It needs care and hygiene maintenance which is hindered by taboos because taboos spread misinformation and glosses over the essential things to be known by all irrespective of gender. That this has been turned into a stigma is why we have vague and humiliating euphemisms around it across the country and the world. The most common one I have heard growing up is ‘shorir kharap‘ (illness).

Discussing periods helps menstruators open up with issues preventing late detection of different health complications, be it physical or mental. It also brings forth experiences from all people who menstruate across the various sections of society which can then share their needs in a safe space which can create constructive solutions.

6. PMS Feelings Are Not Real; They’re Just Hormones

Premenstrual Syndrome is what occurs before the menstruation starts. It causes both physical (bloating, pain in breasts and abdomen, heightened energy or fatigue, increased/decreased libido) and emotional (irritability, sadness, anxiety, cravings, and even affection) changes because of hormonal changes the body experiences through ovulation and the period. When people get PMS, the drastic mood fluctuations are caused because of reduced oestrogen, which is also a source of serotonin, the happy hormone.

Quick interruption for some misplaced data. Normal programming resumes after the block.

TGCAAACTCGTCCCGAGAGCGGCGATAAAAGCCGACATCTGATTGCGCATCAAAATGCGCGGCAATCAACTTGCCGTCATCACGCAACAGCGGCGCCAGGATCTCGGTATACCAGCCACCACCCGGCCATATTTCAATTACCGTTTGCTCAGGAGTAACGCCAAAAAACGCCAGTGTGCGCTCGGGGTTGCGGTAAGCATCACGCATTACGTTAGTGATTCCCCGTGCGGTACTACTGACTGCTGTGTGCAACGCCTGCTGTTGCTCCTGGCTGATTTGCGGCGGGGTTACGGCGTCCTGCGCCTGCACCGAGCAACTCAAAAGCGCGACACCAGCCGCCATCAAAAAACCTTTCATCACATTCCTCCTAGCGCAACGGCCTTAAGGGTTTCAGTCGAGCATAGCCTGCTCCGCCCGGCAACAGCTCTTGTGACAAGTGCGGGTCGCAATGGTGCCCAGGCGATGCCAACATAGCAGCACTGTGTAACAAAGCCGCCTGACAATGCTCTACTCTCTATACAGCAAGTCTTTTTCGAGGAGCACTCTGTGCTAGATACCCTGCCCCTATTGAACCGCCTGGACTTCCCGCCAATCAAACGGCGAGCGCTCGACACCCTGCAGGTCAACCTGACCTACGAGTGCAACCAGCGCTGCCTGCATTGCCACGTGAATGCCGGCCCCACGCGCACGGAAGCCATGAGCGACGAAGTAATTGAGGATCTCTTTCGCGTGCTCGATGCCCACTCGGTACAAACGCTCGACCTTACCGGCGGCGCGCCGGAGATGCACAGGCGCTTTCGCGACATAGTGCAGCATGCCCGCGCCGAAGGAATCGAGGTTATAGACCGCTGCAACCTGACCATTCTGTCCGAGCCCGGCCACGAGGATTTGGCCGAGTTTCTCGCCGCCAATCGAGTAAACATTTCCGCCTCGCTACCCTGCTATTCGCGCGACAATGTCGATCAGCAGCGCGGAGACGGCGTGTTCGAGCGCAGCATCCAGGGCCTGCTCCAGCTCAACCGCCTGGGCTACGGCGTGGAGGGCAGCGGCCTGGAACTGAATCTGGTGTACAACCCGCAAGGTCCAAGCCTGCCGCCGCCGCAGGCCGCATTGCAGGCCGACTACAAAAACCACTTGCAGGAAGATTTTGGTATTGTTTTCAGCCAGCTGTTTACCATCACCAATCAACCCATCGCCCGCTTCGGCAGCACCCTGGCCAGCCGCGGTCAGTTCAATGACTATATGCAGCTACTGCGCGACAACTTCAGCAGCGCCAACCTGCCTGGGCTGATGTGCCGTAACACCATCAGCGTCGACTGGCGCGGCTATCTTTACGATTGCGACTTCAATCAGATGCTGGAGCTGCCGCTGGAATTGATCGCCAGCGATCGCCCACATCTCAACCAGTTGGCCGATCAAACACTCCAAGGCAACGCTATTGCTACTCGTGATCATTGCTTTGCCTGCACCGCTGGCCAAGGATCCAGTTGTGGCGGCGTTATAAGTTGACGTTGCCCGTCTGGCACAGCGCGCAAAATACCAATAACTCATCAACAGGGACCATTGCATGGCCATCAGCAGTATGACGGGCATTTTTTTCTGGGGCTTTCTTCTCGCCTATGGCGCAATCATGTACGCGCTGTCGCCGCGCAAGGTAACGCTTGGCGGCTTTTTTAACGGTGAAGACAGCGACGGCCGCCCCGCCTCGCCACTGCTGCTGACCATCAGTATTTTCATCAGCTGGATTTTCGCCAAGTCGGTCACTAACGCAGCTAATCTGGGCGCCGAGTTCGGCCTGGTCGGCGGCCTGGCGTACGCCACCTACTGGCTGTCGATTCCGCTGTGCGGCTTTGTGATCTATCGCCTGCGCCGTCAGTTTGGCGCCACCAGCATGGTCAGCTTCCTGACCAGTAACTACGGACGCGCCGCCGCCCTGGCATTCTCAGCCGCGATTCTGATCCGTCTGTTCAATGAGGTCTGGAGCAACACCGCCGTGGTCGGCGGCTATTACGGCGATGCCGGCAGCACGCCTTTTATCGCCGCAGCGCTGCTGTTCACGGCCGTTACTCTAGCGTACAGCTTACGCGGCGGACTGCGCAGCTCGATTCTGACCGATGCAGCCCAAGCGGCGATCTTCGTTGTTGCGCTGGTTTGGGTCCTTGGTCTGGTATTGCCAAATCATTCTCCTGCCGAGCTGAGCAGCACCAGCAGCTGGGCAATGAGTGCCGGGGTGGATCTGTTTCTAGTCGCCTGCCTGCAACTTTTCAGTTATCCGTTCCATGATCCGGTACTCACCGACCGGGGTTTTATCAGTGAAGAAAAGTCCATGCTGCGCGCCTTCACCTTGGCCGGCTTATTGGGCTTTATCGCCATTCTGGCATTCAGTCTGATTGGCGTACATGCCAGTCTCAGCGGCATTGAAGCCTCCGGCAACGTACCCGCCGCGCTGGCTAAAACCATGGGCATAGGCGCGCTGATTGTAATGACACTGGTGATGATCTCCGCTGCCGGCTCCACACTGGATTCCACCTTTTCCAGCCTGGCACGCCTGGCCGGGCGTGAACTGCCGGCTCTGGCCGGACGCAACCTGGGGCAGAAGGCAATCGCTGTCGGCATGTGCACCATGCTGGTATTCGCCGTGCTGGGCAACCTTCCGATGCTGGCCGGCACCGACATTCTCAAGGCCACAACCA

While feelings (good or bad) might take on a magnified shape, they are still valid feelings not to be nullified. Stop using ‘that time of the month’ as an excuse to discard people’s feelings. PMS varies from person to person, so try being observant and sensitive; it makes things easier for both those on their periods and those around them.

7. How Bad Can Period Cramps Be?

The medical term for it is dysmenorrhea. Primary dysmenorrhea happens to people who have abnormal contractions of the uterus due to chemical imbalance in the body. Some people experience cramps severely enough that it makes them unable to perform regular chores.

Extremely severe period cramps are also related to endometriosis where people pass out due to the pain. Thus, period cramps should never be simply ignored as they could be symptoms of other underlying health conditions like Pelvic inflammatory disease (PID), uterine fibroids, abnormal pregnancy (miscarriage, ectopic), infections, tumours, or polyps in the pelvic cavity.

8. Stains Do Not Burn Eyes, And Humans Do Not Bleed Blue

Menstruating individuals, especially trans men and the gender-nonconforming, feel the increased need to hide the blood. Menstruation already takes a toll on mental health and added to it the experience of severe anxiety over blood stains always keeps people on their guard. Sleeping becomes a task because one is too anxious about staining oneself. After all, despite being a natural process, menstruation has never been normalised.